Executive Producer of WildStar Talks About Seeking Success With Modern MMO Launch
The road to success for modern MMO launches has been a frightful achievement to strive for, and with no guarantee for success even for the most popular creators, there is always a significant amount of risk in creating them. WildStar executive producer Jeremy Gaffney outlined to Gamasutra how “he hopes to serve MMO players a game that will provide exactly what they’re looking for.”
There’s no doubt that money lurks in the success of MMOs, but obtaining that kind of success is tricky. Gaffney stated, “There’s still a couple billion dollars in it, so that’s the plus side of it– but getting those billions of dollars is challenging. Especially when people have been playing a game they love, prying them out of it is next to impossible. That’s our challenge, is figuring out what we can do to really break that.”
Obtaining fans doesn’t seem to be too difficult of a challenge, but the test lies in the ability to keep players once they have been hooked. “There’s a fan base out there that’s interested. But what everybody has failed at, to date, is how you can keep people for the long haul.”
Gaffney continued, “The only way you can keep people over the long haul is have a good game. If you have a flashy box and a cool looking game but it’s kinda boring, in the box business you can sell 10 million units of that and you don’t care if everybody hates it a month later. In our business, you’re screwed if everybody buys your box and they’re gone a month and a half later.”
Carbine Studios has spent a lot of time detailing and polishing a world to lure in players.
“No sane human being would set themselves out on the course to make all this stuff just to get your game out the door,” Gaffney stated. “It is very hard to just bust an entrant into the MMO field, because that’s the base barrier you have to clear. And you can do all that stuff, and you still have to prove yourself. You have to still make sure your game is fun in the real world.”
As someone who enthusiastically wants to enjoy an in-depth MMO experience, there doesn’t seem to be a perfect recipe for one yet. Boredom is usually a heavy factor in deciding whether to grind through a game or not. This is one thing that WildStar is focusing on.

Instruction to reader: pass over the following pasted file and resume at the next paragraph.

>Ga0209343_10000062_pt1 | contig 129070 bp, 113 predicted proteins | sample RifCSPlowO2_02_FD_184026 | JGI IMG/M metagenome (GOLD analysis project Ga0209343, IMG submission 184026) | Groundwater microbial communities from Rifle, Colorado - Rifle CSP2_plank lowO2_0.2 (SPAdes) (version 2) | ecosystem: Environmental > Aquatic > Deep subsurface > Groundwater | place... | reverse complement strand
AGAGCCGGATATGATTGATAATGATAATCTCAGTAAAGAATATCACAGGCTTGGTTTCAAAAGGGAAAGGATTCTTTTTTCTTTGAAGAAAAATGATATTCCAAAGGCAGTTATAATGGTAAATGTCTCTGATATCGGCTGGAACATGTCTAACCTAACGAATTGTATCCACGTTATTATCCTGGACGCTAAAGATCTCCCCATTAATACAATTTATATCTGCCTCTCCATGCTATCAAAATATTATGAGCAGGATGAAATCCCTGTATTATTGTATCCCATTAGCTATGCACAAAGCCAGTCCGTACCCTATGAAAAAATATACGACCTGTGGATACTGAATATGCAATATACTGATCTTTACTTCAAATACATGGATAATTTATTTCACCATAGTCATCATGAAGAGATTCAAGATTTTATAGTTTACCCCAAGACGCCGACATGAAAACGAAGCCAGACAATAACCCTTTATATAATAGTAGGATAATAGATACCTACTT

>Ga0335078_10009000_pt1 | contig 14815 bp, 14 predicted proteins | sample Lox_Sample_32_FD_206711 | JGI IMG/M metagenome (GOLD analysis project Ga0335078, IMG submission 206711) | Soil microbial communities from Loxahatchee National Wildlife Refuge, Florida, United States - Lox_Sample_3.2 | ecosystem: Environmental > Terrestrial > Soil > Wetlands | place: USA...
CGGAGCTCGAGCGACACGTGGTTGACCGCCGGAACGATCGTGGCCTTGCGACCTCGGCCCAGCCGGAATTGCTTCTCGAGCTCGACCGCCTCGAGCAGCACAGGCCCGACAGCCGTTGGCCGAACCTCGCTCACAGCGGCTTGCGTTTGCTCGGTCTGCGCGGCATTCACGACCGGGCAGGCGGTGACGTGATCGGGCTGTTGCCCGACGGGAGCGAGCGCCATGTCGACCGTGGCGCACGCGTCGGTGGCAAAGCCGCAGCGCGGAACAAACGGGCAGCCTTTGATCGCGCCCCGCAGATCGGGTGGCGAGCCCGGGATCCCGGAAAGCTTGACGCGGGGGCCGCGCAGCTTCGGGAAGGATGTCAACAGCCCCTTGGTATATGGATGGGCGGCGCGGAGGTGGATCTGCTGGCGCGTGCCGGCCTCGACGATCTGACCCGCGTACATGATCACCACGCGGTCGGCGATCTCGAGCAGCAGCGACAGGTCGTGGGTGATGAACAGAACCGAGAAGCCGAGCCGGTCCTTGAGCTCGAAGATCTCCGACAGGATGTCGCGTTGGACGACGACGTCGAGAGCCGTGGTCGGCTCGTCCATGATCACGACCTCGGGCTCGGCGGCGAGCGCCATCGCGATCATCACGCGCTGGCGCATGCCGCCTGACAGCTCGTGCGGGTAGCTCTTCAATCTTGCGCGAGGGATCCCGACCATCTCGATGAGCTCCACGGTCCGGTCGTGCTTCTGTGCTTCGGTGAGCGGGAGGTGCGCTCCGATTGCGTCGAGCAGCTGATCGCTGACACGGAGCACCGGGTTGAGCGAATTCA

“If there is a fun thing to do that is inefficient and a horribly boring thing like smacking yourself in the face with a shovel next to it that gives more XP, players will do more XP. They’ll try the fun thing once or twice but then go, ‘No, I can’t help it. I need to hit level 50. I want my end goal more than I want my journey.’ So it’s very easy to have the journey trivialized.”
He continued, “Achievement is the love of watching bars grow– that’s our industry. I don’t think there’s a more fundamental human need that gets tapped into by these games than watching your bars advance, and that feeling of progression– of being able to say, ‘I am tougher than I was before.’
“The goal is, it’s tough to get bored. Most MMO players, they’ve killed enough 10 goblins, and they don’t need to kill 10 more goblins. Every area in the game, we try to have an interesting thing going on in the environment.
“We’re mostly bored MMO players. That’s a crowd we serve in particular.”
Understanding player behavior is one aspect that companies should focus on.
“It’s so interesting watching what people do, or choose not to do. We data-strive everything in the game. It’s very weird to have people actively enjoying a thing. It’s not our buddies in there, it’s jaded MMO players,” Gaffney said. “Even a good game churns 5 percent of its users out every month. That means every 20 months you’ve churned out your whole user base. We don’t really give a crap about your buddy who’s still playing; we give a crap about your 10 buddies who aren’t playing anymore.
“That’s the crew who goes to buy your 1 million, 2 million, 10 million boxes. You need to have a damn good and deep game that follows that if you are going to keep them for the long haul. It’s a very unethical business to be in, I think, in many ways,” he continued. “If you don’t provide a service people enjoy, then you fail.”
For me (who may be in the minority compared to more hardcore MMO players), no MMO is more attractive than the ones that refuse to heavily linger around constant leveling. Sure, leveling and growing stronger as a fighter is always important in a world full of battle, but other skills should be interesting to explore. Not all skills should be centered around battle.
I’ve always dreamed of a MMO that also catered to the players who would much rather heighten a skill that would help the high level heroes, to play in worlds where players can affect economies and ecosystems. I could be set on achieving my own goal as a top blacksmith. Questing to find the perfect resources, selling equipment to leveling players, rivaling against other growing blacksmiths… the possibilities that surround the non-battling players are amazing.
But as a player who may seem a bit uneducated and naive compared to experienced life-long players, my dreams may seem a bit silly. What qualities keep you glued to certain MMO titles?